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Presentation and Investigation of Pediatric Bone and Joint Infections in the Pediatric Emergency Department

Akinkugbe, Olugbenga MBBS, MA, MRCPCH; Stewart, Charles MBBCH, BSc, MRCPCH, DipSEM; McKenna, Caoimhe MBBS

doi: 10.1097/PEC.0000000000001431
Original Articles
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Objective The objective of this study was to evaluate the presenting features of bone and joint infections with a view to identify distinguishing trends that will be useful for pediatric emergency departments.

Methods We performed a retrospective review of patient records over a 12-year period in the pediatric emergency department of a large regional pediatric teaching center serving a diverse population.

Results There were 88 cases of osteoarticular infections during the study period. Pain, fever, and impaired function were commonly reported, but overall, there was inconsistency in the presenting features. Inflammatory makers were sensitive tools, particularly in combination. When C-reactive protein, total white cell count, and erythrocyte sedimentation rate were all abnormal, 98% of bone and joint infections were identified.

Causative organisms were identified in only 38% of cases, mostly from cultures of synovial fluid and bone. Streptococcal organisms were significantly more likely to be isolated in children under 5 years than in children over 5 years (P = <0.014). Staphylococcal organisms were significantly more likely to be isolated in children over 5 years than in children under 5 years (P = <0.001). Identification of virulent organisms such as Panton-Valentine leukocidin Staphylococcus aureus and methicillin-resistant S. aureus in our study should prompt review of diagnostic techniques and antibiotic choices.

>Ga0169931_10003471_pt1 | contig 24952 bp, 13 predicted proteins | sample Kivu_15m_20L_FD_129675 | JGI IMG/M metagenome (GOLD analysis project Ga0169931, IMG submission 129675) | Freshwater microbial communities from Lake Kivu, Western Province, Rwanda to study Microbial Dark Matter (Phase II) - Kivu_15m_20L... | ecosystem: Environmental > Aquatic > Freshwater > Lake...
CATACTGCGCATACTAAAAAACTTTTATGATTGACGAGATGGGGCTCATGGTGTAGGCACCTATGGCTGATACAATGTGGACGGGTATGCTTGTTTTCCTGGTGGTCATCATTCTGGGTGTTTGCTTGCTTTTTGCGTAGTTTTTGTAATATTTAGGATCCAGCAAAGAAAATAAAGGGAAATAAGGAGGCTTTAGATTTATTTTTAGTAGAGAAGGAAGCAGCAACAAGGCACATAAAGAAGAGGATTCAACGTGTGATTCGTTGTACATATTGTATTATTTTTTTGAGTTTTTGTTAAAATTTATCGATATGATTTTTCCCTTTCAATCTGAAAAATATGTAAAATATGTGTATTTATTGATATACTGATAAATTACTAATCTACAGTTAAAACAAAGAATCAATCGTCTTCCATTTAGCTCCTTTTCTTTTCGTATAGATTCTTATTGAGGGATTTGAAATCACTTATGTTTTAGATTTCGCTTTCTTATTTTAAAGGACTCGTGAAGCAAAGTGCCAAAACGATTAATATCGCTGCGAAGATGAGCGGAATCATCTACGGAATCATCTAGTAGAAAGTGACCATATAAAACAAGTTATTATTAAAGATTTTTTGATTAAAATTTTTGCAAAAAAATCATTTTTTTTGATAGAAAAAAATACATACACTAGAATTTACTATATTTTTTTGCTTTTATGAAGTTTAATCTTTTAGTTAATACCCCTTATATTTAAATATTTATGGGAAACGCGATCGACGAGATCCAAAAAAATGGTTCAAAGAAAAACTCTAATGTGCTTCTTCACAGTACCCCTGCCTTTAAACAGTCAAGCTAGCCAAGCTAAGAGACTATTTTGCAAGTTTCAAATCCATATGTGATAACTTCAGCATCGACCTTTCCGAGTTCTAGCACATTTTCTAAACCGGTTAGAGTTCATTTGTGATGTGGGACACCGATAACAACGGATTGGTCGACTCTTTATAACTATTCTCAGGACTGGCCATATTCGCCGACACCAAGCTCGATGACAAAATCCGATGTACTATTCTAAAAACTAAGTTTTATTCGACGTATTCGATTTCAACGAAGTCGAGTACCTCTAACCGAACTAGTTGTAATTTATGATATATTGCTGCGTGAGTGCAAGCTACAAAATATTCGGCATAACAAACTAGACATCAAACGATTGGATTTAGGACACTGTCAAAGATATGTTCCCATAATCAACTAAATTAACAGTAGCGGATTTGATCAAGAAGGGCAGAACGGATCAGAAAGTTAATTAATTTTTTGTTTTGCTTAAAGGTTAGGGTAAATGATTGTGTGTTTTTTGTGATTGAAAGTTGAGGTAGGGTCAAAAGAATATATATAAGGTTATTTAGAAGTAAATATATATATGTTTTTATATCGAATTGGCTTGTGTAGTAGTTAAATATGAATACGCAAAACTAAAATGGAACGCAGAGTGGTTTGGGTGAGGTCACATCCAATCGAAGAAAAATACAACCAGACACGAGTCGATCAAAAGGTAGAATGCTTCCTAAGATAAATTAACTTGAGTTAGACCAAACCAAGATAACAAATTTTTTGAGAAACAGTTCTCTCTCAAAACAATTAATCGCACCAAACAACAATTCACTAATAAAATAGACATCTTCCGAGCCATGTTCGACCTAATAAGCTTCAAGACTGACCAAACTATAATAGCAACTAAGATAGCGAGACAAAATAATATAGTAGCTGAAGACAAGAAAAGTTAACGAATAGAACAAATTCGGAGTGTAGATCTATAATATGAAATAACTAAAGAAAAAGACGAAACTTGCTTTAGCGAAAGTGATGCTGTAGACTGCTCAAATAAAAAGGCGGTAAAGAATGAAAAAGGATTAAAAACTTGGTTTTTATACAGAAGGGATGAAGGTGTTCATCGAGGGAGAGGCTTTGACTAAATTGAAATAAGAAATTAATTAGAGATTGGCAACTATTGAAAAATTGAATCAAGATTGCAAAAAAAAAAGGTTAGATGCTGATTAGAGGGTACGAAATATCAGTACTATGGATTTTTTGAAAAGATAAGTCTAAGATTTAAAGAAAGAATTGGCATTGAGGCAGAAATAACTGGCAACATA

Conclusions Overall, children under 5 years were significantly more likely to be diagnosed with septic arthritis than osteomyelitis (P = 0. 006). Children over 12 years were significantly more likely to be diagnosed with osteomyelitis than septic arthritis (P = 0. 019). These trends are useful to consider at presentation and in cases of diagnostic uncertainty.

From the Department of Pediatric Emergency Medicine, Chelsea and Westminster NHS Foundation Trust, London, United Kingdom.

Disclosure: The authors declare no conflict of interest.

Collaborator: Dr Alan J. Poots, MA(Oxon) MSc, PhD, FLS, Principal Information Analyst, Imperial College, London, United Kingdom.

Reprints: Olugbenga Akinkugbe, MBBS, MA, MRCPCH, Pediatrics Department, Pediatric Emergency Medicine, Chelsea and Westminster NHS Foundation Trust, 369 Fulham Rd, London, SW10 9NH, United Kingdom (e-mail: o.akinkugbe@nhs.net).

Online date: March 6, 2018

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